The MVA Studio creates original and effective graphic design through fast and easy collaboration.


The MVA Studio was founded and operated by Joshua Hardisty and Kimberlee Whaley. We want to design books, packaging, marketing, and installations around projects that matter. To us. Music, art, people whose business is their passion. That’s what we care about.

Writing bios has never been our strong suit. Here’s 5 lists that might give better insight into to who we are and what we do:


  1. Quantity over quality
    We don’t try to make good work. We create a lot of work and then just pick out the best stuff. 

  2. Process is everything
    We believe the method determines the quality of the outcome. We don’t worry about making good work because we have good methods.

  3. Production beats perfection
    We don’t believe in perfection and think the pursuit of it very often compromises the quality by cutting into the time needed to execute the work and manage production. 

  4. Design should be easy
    If it’s hard you’re doing it wrong.

  5. Meet early and often
    We don’t believe in waiting to present work until its finished or a presenting a single option (or, really, even 3). We want to show work before we have a chance to get attached to it. You know how designers talk about being passionate about a solution? That’s not us. We’re passionate about the process but try to be dispassionate about the outcomes. We want you to decide what to move forward with and we want everybody involved to be on the same program.


  1. New Skateboard Graphics
    We wrote and designed this book for Mark Batty Publisher in 4 months (while working 4 days a week at Knock AND teaching) despite having never written or designed a book before. And it still holds up.

  2. RUR poster
    This was the 2nd or 3rd project we did utilizing Bedno diagrams and it was a breakthrough. We NEVER would have had an idea like this prior to 2013. The method changed everything.

  3. Josh Harmony “Easy Answer” EP
    This was another process break through. Over the course of a couple of weeks Joshua drew type, made paintings, created patterns, and experimented with images in Photoshop. Then he just started throwing all those pieces together to see how they interacted. The final result hit a lot of the points that were discussed with the band but was still a surprise.

  4. Adidas EQT installations at UBIQ, A Ma Maniere and Notre
    “The second legit experiential project I worked on. I learned a ton about prototyping and producing large-scale works (like, ask more questions to your vendors) but also made something cool: an in-store exhibition of Wolfgang Tillmans’ campaign photography (including actual Tillmans’ books at each site) and a history of the EQT that was displayed on a 8’ tall freestanding museum storage wall.”—mvajoshua (designed when he was at Latitude).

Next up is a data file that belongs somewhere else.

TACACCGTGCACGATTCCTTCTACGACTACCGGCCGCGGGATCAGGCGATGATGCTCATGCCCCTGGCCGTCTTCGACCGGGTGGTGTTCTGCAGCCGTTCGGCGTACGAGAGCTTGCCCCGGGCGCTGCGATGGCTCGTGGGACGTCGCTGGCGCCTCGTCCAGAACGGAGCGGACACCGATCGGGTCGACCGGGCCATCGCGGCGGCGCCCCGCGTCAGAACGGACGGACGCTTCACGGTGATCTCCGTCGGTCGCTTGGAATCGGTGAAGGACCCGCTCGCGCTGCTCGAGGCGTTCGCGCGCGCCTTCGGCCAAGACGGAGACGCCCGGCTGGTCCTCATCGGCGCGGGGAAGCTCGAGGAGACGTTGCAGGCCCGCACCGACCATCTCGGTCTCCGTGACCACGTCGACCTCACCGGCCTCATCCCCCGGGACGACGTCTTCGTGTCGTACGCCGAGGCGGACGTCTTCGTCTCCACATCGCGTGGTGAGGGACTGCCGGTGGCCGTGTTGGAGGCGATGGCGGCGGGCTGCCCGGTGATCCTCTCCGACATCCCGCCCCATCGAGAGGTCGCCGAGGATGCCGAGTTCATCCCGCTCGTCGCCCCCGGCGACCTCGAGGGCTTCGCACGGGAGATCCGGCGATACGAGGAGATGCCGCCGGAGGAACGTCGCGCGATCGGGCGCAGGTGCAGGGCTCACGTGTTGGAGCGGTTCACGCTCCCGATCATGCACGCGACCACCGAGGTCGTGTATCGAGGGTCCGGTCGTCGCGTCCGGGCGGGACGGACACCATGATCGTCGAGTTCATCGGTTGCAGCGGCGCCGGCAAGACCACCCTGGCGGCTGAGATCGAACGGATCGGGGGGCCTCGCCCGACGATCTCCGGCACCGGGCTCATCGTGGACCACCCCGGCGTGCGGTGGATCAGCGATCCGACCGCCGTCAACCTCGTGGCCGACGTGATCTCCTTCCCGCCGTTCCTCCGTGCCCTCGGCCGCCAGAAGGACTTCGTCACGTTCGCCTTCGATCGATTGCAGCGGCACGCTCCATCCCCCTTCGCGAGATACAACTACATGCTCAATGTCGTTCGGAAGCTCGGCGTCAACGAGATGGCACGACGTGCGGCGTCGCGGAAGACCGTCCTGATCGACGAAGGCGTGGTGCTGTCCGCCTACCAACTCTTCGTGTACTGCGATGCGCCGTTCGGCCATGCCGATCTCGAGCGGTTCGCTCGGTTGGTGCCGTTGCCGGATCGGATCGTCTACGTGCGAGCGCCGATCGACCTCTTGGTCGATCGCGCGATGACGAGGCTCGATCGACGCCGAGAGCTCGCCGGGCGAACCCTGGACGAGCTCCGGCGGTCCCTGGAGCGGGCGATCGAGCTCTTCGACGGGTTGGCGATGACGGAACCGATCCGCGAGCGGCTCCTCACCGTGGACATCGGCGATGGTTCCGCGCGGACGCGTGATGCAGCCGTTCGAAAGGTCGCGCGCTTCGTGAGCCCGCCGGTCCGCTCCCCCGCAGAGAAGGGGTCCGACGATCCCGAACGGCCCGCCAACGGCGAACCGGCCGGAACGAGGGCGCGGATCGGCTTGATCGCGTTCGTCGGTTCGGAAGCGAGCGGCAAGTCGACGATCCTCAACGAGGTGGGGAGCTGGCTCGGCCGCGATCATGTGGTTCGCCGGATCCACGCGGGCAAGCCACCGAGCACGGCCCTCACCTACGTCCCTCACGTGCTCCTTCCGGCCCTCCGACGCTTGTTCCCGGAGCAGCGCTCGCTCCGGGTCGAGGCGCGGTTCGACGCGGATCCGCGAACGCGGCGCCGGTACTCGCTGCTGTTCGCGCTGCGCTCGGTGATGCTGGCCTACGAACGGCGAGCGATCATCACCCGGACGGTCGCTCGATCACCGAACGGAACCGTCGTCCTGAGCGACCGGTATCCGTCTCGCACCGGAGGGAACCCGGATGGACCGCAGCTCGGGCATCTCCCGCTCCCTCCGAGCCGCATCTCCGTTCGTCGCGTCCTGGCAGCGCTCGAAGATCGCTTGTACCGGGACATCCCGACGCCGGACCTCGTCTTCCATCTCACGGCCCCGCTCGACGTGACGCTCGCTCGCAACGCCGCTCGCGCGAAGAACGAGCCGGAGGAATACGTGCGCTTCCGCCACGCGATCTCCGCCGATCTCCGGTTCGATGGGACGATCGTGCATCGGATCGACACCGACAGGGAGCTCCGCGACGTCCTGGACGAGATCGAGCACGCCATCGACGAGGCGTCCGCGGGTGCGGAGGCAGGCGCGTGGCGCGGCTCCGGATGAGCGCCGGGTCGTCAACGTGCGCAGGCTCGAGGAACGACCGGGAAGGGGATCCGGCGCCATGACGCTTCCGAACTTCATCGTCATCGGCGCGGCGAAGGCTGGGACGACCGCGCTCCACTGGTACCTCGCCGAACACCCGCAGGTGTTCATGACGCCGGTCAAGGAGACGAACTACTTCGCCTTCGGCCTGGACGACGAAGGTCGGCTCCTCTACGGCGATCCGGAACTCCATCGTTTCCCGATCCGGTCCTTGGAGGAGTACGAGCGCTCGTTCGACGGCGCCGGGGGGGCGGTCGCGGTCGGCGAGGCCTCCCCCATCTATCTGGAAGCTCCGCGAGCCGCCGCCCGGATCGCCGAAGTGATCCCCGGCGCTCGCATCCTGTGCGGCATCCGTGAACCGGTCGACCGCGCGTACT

1. Atmosphere “Fishing Blues”
    The project was fun and turned out great but I was working full-time at Latitude and agreed to do it because the time-frame was supposed to be brutally fast (2 weeks). But, of course, it went longer than that because its an important project and my communication/response times sucked. Sorry Rhymesayers. We really did appreciate the opportunity but we also didn’t do another project for a year and a half because we didn’t want a repeat performance.

  2. “Ordinarily Here” exhibition materials for the Weisman Art Museum
    The design of this turned out awesome but and it’s a big BUT, we learned a rough lesson about dealing with copy: ALWAYS COPY AND PASTE FROM THE CLIENTS MATERIALS. Never type it in yourself. Never ever. This project went to print with one of the artists names not even spelled wrong but completely made up because Joshua put in as placeholder. Then the client approved it. More than once. So a second lesson: ALWAYS PROOF AGAINST A MASTER DOCUMENT.

  3. Asche & Spencer “Box Set”
    We learned the “always trust your gut” rule hard on this one. We loved the client and the graphic design turned out great but the strategy was wrong. We stuffed our doubts way down and said nothing. The karmic debt was real. Everything that could’ve went wrong on this one did and we lost a lot of money, time and credibility with the client.


  1. 2017 — Type Director’s Club Communication Design
    for “Latitude Realty: Life Is Community” poster (designed by Joshua at Latitude)

  2. 2011 — AIGA 50 Books/50 Covers
    for “DIY Album Art: Paper Bags & Office Supplies)


  1. Try to have interesting problems. In our first period of business we had all the normal boring problems:

    “How are we gonna pay the insurance this month?”
    “Did you hear back about the project?”
    “Should we get jobby jobs?”

This time we’re trying to have good problems like “How are we gonna get all this work done?” or “We need to hire 3 freelancers right now”. Cool problems.